The first movie I ever saw, as a small child, was Walt Disney's "Snow White," and one of my most vivid memories from that film was the queen's magic mirror. When questioned, its surface would dissolve and swim, and out of the whirl a face would form, ferocious and terrifying, to announce its answer.
At the time I had no idea that every mirror is magic. There is a subtle inner shift in anyone looking at his image in a mirror. He sees his thoughts of what he looks like and this constitutes a message as clear as that of the terrible face in "Snow White." The queen needed reassurance of her beauty, rendered periodically by the faithful glass, but slowly it began to dawn on her that she was indeed different from her passionate desires for herself.
Mirrors also give us odd experiences, but they still give us much more of a comfortable image than photographs do. There a mirror's moment, often an ungainly one, is frozen, letting us see this fleeting self at leisure. We have tightened our faces against the sun's glare. Click -- and those prunes are us, a permanent family of frowners.
We all react to photographs of ourselves. As every photographer of graduating high school seniors knows, retakes are common. Those initial photos are of some impostor who is given away by stange imperfections here and there. And people who almost never dress up often want their pictures taken only when in their best clothes. Is it that this represents the real self, and the one everyone sees on most days just isn't quite oneself?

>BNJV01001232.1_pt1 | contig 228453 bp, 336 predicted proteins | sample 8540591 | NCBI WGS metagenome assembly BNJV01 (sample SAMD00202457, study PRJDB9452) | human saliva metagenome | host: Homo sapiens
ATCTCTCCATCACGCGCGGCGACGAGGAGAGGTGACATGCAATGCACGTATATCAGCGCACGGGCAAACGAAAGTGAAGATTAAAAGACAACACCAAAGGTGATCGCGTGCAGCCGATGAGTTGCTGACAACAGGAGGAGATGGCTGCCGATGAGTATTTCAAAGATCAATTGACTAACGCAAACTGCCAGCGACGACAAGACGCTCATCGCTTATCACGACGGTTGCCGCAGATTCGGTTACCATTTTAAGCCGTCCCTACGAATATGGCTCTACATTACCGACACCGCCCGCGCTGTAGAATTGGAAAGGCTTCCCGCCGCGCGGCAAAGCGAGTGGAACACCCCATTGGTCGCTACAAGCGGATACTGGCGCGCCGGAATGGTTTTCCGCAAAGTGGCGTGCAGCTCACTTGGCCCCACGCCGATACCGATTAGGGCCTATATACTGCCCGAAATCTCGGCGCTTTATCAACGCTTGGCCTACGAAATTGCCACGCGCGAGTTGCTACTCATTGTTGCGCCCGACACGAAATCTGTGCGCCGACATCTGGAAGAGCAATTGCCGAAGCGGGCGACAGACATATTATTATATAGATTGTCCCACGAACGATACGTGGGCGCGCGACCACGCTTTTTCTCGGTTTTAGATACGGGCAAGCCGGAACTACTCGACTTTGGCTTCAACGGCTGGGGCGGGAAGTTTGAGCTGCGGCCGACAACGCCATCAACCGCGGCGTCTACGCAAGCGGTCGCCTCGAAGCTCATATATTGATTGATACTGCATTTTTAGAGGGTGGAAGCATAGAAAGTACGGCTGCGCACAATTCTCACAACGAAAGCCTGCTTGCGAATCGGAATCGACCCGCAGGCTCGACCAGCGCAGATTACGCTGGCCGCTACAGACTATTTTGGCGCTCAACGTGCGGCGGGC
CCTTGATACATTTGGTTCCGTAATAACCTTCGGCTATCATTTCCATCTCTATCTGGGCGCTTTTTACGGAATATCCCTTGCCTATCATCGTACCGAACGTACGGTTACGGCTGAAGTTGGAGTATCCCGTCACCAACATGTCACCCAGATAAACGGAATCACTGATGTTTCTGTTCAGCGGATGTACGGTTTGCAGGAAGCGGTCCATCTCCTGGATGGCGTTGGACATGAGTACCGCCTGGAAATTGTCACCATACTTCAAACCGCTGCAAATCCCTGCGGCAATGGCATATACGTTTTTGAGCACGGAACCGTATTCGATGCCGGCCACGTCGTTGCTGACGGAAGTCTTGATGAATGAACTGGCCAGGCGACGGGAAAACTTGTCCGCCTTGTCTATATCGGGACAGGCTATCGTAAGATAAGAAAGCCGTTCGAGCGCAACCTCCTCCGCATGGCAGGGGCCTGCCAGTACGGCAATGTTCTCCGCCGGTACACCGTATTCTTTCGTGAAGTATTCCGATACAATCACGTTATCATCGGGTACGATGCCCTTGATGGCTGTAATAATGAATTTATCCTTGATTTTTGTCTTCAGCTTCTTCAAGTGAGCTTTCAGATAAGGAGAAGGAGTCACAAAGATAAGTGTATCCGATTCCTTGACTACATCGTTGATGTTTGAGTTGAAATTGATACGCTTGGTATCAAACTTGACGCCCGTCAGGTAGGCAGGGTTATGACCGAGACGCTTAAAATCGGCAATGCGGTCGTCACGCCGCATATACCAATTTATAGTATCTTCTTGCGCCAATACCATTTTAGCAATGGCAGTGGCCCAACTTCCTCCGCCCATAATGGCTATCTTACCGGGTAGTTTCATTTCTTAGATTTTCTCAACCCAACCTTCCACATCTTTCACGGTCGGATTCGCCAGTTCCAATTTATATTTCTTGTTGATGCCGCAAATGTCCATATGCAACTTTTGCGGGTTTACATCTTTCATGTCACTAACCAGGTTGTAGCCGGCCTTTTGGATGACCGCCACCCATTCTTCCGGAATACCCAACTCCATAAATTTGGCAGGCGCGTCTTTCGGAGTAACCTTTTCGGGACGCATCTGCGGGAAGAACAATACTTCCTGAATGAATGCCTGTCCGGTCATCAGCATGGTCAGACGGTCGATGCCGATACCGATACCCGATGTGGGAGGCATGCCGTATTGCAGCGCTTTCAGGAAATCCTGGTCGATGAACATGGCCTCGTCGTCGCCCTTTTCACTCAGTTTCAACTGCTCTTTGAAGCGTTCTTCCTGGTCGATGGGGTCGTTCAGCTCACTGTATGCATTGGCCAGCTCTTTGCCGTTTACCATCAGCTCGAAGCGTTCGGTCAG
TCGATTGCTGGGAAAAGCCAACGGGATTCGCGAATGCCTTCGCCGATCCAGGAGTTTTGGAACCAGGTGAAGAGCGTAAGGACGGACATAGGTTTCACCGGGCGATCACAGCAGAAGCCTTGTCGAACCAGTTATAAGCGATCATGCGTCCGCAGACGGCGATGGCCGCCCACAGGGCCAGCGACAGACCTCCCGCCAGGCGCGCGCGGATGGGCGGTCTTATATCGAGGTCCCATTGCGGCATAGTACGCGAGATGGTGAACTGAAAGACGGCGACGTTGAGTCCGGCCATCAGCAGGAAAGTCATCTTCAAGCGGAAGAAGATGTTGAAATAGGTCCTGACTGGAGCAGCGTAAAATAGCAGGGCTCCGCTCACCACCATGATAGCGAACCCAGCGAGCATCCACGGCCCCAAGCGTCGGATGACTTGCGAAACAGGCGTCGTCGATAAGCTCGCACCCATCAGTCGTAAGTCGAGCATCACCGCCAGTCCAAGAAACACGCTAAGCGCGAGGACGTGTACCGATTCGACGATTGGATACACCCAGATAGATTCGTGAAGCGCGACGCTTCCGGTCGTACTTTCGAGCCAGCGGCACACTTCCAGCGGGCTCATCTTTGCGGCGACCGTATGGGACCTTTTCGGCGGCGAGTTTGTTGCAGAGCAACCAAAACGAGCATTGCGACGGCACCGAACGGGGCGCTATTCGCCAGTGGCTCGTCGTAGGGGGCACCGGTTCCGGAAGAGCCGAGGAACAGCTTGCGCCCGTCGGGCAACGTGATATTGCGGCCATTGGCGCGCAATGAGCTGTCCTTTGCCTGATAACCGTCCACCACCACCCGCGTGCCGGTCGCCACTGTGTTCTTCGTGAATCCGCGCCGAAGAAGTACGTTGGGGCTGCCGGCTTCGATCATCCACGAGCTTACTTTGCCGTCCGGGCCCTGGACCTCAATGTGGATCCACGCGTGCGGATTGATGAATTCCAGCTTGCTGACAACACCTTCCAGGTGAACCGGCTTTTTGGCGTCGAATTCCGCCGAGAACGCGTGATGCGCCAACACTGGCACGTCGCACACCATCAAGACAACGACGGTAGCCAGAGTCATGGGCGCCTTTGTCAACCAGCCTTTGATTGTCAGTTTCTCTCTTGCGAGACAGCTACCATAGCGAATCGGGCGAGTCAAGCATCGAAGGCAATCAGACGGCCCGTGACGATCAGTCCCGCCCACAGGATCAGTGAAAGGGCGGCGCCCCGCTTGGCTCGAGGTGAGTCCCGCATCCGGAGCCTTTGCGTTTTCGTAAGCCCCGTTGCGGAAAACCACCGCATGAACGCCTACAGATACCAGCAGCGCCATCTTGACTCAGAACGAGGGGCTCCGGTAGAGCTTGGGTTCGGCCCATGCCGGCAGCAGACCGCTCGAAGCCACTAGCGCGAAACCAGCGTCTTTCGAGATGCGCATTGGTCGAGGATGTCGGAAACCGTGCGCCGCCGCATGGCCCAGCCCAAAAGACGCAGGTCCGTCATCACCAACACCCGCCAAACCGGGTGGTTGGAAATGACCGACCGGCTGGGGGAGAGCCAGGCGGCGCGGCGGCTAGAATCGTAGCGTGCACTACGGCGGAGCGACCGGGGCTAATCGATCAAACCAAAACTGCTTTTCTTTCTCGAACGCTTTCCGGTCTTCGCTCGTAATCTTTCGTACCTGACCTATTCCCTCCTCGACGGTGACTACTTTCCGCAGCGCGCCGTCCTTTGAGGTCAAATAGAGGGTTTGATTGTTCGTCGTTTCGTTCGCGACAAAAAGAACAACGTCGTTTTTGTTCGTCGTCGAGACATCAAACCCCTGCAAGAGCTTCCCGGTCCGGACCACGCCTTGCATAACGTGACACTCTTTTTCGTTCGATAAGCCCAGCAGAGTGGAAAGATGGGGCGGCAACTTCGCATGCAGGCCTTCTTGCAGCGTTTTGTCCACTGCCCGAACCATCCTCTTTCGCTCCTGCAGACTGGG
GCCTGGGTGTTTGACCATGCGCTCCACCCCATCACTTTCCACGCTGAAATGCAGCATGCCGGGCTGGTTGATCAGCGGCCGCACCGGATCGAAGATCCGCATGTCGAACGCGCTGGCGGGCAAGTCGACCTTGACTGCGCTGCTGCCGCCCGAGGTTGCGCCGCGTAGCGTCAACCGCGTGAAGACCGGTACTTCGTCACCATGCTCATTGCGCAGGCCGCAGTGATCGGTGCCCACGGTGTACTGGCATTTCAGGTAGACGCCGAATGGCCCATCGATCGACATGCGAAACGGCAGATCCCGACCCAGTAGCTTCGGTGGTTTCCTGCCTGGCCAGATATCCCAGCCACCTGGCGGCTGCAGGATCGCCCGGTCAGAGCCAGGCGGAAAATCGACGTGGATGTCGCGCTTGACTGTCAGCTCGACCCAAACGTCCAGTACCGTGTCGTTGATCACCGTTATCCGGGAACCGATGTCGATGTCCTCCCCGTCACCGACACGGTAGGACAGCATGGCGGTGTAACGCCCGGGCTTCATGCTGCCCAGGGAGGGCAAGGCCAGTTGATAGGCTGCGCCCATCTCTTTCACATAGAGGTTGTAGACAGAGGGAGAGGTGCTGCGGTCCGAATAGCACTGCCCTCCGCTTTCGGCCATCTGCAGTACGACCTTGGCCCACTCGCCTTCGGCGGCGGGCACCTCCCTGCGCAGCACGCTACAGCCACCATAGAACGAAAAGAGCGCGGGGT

There is something not only amusing but endearing in that reaction, and yet there is also a charm in self-acceptance. Recently I was given a collection of pictures taken at a summer resort over fifty years ago. The guests wore an assemblage of white dresses, summer suits, big hats, and fluffy swimsuits that made them seem very foreign. But among them was a dark and shadowy photo of a workman, sitting at his kitchen table, a rag hanging on a peg behind him. He was smiling. The picture bore a sense of authority that the other images lacked. The man was at ease with himself, saying, "Here I am," unabashedly to the camera. It was surely the gem of the whole collection.
There is, of course, another way of taking his reaction, and one that haunts me. He could be thinking that after all he wasn't represented very fully by the figure in the chair, and so the photo was not a matter of great concern.
Paul remarked to the Corinthians, "For now we wee through a glass, darkly; but then face to face: now I know in part; but then shall I know even as also I am known." That is the attitude I should prefer the workman had. The exterior is seeing through a glass darkly. The essential fact lies much deeper, somewhere near the heart.
Habitual looking at the heart would have had a dreadful effect on the "Snow White" narrative, but it surely would have helped the queen, as it would the rest of us. There are no cosmetics for the heart, but still many ways it can be made more beautiful, all of them available to us.
We all know people in whom the heart has a way of shining out through the face, them. This response is the mirror that redeems the face. One does not wish to call it magic, because its transformations are not random or quixotic. It is the enriched inner man brought out. It is also a mirror indeed fit for a queen.